Now that we have all that hyperventilating out of the way, let’s get to the photos, which really tell you all you need to know about the Celestiq, all caps or not. First, the exterior.

Image courtesy of Cadillac

Image courtesy of Cadillac

Image courtesy of Cadillac

And now the interior.

What We Know

The Celestiq has a number of interesting features. It will debut GM’s newest hands-free driving technology known as Ultra Cruise, which Cadillac claims will cover “95 percent” of driving scenarios on 2 million miles of roads in the US. According to The Verge, the system is also the first to use Qualcomm’s new Snapdragon Ride Platform, which will have the processing power equivalent to “several hundred” personal computers.

The panoramic glass roof, allows each occupant of the vehicle to set their own level of transparency, thanks to GM’s “Suspended Particle Device” technology which emphasizes customization, personalization, and privacy for all the fortunate few who ride inside. A 55″ digital screen stretches across the entire width of the passenger compartment and features “electronic digital blinds” — an active privacy technology that allows passengers to watch videos while blocking them from the view of the driver.

Read More:   Tesla (TSLA) is launching a new shareholder platform to manage its large investor base

More Hyperbole From Cadillac

Let’s pick up the puffery in the press release, shall we?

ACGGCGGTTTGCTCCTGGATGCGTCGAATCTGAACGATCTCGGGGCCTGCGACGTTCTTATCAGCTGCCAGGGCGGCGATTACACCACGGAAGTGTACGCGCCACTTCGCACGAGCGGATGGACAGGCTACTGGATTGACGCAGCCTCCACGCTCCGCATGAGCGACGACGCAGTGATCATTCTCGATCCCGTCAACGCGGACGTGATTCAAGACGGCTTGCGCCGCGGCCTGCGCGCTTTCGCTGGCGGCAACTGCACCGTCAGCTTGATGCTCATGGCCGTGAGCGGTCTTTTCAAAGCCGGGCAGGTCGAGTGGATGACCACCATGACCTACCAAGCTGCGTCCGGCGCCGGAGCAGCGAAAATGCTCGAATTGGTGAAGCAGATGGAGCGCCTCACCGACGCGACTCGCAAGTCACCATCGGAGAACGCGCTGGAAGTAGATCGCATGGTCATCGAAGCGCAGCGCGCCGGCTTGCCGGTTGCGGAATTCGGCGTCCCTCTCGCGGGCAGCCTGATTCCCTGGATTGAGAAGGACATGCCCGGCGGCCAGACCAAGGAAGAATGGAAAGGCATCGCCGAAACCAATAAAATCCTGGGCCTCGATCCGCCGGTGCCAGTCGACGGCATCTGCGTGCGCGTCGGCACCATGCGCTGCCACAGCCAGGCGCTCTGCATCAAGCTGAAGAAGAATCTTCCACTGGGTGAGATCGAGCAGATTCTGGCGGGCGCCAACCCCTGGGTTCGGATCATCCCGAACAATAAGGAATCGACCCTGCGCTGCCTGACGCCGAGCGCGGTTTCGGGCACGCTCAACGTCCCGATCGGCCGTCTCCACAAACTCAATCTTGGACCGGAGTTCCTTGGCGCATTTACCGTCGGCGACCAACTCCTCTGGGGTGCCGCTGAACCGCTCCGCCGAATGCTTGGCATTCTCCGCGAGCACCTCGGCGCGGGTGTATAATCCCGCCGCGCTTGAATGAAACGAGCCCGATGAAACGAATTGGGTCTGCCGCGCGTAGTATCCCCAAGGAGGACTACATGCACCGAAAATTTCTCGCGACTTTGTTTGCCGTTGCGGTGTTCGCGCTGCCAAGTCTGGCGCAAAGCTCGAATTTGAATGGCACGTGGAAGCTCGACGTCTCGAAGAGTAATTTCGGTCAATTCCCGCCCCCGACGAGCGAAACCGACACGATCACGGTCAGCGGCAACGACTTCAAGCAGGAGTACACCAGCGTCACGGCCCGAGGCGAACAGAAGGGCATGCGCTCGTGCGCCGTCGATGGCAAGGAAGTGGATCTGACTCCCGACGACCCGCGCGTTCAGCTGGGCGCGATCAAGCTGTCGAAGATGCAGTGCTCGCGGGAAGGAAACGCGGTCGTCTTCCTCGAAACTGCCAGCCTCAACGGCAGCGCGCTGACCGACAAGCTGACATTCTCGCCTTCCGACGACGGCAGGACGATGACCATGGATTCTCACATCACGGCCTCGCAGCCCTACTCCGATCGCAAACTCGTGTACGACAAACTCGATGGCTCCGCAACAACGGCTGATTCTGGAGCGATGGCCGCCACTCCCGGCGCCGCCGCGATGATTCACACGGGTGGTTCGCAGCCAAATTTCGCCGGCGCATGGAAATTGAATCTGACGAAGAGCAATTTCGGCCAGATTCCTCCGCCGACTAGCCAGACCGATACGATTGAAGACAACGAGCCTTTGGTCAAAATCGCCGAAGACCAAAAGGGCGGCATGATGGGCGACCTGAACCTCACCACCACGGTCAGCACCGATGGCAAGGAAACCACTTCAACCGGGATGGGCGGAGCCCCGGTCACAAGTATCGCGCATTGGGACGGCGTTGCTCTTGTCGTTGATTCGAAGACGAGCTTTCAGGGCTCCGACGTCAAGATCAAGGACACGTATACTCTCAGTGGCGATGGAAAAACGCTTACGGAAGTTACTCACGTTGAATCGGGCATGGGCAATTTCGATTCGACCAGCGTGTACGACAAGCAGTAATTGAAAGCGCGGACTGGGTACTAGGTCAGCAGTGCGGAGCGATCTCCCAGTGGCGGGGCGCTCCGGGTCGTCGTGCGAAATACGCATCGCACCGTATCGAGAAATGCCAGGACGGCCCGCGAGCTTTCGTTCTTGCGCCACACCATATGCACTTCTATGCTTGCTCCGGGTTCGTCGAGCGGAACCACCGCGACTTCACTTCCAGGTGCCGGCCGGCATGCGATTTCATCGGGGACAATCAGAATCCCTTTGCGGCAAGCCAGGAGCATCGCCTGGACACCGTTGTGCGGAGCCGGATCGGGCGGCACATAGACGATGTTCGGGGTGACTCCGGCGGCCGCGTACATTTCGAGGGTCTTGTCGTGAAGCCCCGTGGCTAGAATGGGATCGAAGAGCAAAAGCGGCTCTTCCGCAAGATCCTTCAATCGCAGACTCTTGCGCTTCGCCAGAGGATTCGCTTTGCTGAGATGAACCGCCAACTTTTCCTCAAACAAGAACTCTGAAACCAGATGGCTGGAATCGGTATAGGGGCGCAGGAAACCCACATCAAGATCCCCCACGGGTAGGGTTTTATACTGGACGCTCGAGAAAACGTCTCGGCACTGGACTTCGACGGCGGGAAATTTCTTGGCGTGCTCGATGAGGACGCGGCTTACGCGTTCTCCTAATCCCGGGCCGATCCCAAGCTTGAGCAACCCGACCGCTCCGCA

“Designers drew further inspiration from classic architecture such as the mid-century masterpieces of architect Eero Saarinen, along with other iconic American designs, which made era-defining statements when introduced and endured with distinctive timelessness.

“Realizing and infusing those influences within an Ultium-based EV architecture resulted in a clean-sheet expression for the CELESTIQ show car that considers the entirety of travel as a curated experience — one intended to evoke an emotional response. The result is a vehicle that makes a magnetic first impression and cultivates a permanent personal connection.”

“We’ve combined the beauty of function with the beauty of form,” said Laetitia Lopez, creative designer, Cadillac Color and Trim. “We had to reconsider all aspects to immerse the customer, all of their senses, and create a connection with the vehicle through the finest genuine materials, exceptional detailing and advanced technology.”

The Celestiq will be assembled at the GM Global Technical Center in Warren, Michigan, which was designed by Eero Saarinen and debuted in May of 1956. Since then, it has been the heart of the company’s engineering and design efforts. GM is spending $81 million to expand that facility to build the Celestiq, the first production car assembled there since it opened.

The Standard Of The World?

The Cadillac Celestiq is not a car you can ignore. Its big, bold, in your face styling will be polarizing. It’s a love it or hate it proposition that you can’t ignore, and that’s the point. At $300,000 a piece, Cadillac may sell only a few dozen of them, but that’s fine with them. The Celestiq is truly a halo car — an aspirational vehicle whose mission is to spread a warm glow over every other car the company makes. It’s meant to bring customers into showrooms to ogle it before they drive out behind the wheel of a brand new Lyriq. That’s why the Celesiq exists, and for Cadillac, that’s enough.

Originally posted 2022-08-29 22:41:39.

Leave a Reply